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As per an FBI report published yesterday on the Internet Crime Complaint Center (IC3) site, Americans managed since the beginning of this year to lose $113 million. The reason? Falling prey to the vast trend of online romance scams.

Online Romance Scams: How Do Cybercriminals Behind This Fraud Operate?

The FBI described in its report how such online romance scams take place. Hackers make use of a dating-related social media website or an application and make victims put their trust in them by pretending to be someone else, more exactly by employing false identities.

They also make the targets believe in an illusional romantic relationship only to determine them eventually fall prey to these scams by convincing them to invest in cryptocurrency. They further strengthen the feeling of trustworthiness, because after the victims invest the initial amount of money on the website where they are redirected by scammers and make a profit, they can withdraw some sum of money. This will make them believe the investment opportunity is real.

Then the victims go on with investing more money being urged by hackers, but they will not be able to further withdraw the profit they make.

The FBI warns of a rising trend in which scammers are defrauding victims via online romance scams, persuading individuals to send money to allegedly invest or trade cryptocurrency.


The threat is real because victims could become money mules, meaning that scammers make them illegally transfer money on their behalf.

Online Romance Scams: New or Known?

According to BleepingComputer publication, online romance scams are not something new. So-called “confidence frauds” were also associated with 2019 and 2020. The FBI’s Internet Crime Reports stated that Americans lost $475M in 2019 and over $600M in 2020, as a consequence of these kinds of romance frauds.

Sextortion-related frauds are also on the rise, as the FBI and FTC have warned this month. People who use online dating apps or websites can become potential targets: the general public with a focus on LGBTQ+ members.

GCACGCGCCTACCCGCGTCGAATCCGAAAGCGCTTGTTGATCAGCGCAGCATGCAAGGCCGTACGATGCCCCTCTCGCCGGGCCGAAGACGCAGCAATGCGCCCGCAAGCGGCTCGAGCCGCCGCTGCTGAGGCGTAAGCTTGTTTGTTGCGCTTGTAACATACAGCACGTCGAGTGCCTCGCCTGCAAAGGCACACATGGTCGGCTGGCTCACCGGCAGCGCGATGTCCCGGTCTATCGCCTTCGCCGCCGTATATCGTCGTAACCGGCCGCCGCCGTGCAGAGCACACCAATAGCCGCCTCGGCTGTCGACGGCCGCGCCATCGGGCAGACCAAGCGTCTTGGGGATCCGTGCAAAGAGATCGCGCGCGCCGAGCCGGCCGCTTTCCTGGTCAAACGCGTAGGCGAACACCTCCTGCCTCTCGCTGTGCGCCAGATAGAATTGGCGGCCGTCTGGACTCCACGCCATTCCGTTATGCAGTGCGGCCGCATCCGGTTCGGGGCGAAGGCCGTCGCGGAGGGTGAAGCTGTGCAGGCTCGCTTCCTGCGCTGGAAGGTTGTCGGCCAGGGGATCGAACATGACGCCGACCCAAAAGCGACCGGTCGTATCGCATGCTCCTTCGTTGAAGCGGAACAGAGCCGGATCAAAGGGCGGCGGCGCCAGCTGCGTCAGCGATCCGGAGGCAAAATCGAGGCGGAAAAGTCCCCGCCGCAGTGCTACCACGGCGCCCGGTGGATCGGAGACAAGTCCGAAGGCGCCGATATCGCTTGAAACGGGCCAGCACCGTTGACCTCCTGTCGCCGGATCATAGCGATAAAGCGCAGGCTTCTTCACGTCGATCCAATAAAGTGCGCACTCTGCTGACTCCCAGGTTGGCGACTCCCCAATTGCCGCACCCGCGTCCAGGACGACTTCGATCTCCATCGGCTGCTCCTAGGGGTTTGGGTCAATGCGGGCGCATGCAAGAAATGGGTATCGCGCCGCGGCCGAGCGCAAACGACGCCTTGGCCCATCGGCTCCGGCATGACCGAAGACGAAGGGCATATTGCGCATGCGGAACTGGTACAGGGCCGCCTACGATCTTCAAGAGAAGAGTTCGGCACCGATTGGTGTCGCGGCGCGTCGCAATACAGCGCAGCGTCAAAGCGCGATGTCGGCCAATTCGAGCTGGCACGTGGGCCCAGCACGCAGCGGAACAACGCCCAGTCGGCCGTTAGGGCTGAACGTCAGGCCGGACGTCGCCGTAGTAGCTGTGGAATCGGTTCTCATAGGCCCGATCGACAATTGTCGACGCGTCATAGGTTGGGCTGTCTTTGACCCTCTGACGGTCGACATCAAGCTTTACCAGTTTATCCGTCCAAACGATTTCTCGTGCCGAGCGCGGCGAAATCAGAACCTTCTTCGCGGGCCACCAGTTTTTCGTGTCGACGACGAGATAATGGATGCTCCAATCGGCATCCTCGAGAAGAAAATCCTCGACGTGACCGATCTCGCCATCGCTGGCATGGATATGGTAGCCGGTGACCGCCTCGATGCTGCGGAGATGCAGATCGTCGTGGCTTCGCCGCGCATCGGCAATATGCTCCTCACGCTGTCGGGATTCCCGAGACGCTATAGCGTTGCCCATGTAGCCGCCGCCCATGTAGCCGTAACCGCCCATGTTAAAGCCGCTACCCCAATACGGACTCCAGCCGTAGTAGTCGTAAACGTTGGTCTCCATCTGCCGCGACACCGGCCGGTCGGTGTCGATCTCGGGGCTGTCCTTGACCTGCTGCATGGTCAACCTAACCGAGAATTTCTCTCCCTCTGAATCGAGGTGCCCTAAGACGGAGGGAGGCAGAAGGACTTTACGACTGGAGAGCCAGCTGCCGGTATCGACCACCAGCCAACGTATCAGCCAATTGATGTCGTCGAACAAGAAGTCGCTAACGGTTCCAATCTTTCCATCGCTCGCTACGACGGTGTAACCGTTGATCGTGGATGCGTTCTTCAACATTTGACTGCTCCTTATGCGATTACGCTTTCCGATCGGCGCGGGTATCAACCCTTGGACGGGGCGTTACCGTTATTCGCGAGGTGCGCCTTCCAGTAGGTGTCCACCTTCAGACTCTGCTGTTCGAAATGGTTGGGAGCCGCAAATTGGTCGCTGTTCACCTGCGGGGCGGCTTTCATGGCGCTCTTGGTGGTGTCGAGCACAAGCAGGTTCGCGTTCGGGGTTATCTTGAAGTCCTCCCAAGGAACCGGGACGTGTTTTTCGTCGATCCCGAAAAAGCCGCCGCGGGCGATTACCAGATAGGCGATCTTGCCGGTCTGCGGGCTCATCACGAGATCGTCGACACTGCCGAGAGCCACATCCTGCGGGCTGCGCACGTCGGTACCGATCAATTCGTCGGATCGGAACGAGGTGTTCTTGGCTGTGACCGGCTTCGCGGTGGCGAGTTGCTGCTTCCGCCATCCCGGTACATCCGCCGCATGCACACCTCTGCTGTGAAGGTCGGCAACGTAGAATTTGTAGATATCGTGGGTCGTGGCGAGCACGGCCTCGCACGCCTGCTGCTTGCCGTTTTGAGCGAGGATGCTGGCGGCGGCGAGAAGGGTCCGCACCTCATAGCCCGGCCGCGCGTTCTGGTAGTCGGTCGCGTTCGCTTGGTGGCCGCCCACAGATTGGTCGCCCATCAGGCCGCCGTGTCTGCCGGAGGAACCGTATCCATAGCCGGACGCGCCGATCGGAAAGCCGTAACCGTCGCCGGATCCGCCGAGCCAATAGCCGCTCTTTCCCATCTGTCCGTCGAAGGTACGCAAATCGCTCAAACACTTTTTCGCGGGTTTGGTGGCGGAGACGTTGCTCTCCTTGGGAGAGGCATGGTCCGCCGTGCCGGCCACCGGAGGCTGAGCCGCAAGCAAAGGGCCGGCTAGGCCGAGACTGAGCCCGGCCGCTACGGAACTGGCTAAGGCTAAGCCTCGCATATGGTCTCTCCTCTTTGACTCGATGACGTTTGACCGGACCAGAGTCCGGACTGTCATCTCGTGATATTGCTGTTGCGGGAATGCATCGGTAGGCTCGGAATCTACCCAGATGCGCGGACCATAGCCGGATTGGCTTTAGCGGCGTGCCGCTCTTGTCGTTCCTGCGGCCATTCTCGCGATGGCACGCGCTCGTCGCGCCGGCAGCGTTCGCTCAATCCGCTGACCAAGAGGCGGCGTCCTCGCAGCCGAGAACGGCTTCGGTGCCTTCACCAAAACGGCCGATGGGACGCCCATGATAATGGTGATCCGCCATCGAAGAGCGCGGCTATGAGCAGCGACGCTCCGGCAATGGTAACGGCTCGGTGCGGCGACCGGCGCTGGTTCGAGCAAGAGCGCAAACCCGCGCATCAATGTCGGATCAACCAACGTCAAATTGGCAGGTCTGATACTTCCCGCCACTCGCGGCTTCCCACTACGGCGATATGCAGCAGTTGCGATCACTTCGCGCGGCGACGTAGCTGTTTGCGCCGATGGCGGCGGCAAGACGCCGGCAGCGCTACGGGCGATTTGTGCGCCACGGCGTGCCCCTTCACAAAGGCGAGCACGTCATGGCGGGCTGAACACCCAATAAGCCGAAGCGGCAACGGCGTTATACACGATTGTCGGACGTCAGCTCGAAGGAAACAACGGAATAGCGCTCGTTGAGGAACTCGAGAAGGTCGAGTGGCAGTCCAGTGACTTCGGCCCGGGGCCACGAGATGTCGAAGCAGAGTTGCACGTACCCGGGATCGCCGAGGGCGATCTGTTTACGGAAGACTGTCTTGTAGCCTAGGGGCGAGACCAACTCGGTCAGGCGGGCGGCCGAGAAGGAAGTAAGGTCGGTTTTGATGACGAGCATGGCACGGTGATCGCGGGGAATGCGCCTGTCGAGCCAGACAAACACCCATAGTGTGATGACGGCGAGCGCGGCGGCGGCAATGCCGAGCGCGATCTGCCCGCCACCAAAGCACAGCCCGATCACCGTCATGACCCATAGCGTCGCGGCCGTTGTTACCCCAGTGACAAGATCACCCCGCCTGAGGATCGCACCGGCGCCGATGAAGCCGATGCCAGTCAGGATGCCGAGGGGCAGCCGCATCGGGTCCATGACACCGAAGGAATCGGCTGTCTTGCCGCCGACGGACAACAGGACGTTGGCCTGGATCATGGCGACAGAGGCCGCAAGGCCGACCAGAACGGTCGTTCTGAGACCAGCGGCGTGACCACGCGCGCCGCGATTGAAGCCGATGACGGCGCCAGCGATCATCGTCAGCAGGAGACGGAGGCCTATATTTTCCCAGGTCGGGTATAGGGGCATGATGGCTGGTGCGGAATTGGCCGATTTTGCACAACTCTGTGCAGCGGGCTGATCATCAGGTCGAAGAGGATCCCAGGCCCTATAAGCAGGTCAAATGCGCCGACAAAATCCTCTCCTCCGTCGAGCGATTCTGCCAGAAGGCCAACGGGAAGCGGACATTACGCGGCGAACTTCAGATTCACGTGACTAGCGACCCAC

From January 1, 2021 — July 31, 2021, the FBI Internet Crime Complaint Center (IC3) received over 1,800 complaints, related to online romance scams, resulting in losses of approximately $133,400,000.


What to Do?

Alongside the description of how this kind of scam works, the FBI provided in the same report some useful tips on how to avoid being the victim. Here’s how:

  • First of all, you should never trust somebody met solely online to the extent of following their advice to invest, trade, or send money.
  • The private financial status should not be disclosed to strangers.
  • Sensitive data such as Social Security Number, banking-related information of passport or ID copies should not be made available to people or on websites that seem suspicious or if there’s no guarantee of their legitimacy.
  • Usually, platforms that promote unreal profits are scams for sure.
  • People should carefully manage the interaction with individuals who promote “exclusive” investment-related opportunities or a sense of urgency.

If somebody, by any means, has fallen prey to these kinds of online romance scams, then he/she should straightaway cut off any communication with the cybercriminal and go to  www.ic3.gov to submit a formal complaint. Financial institutions should be also contacted to see if transactions can be recovered or blocked.

Additionally, here’s a video where online romance scams are thoroughly detailed by special agent Christine Beining:

Video Source

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Andra Andrioaie

Security Enthusiast

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Hi! My name is Andra and I am a passionate writer interested in a variety of topics. I am curious about the cybersecurity world and what I want to achieve through what I write is to keep you curious too!

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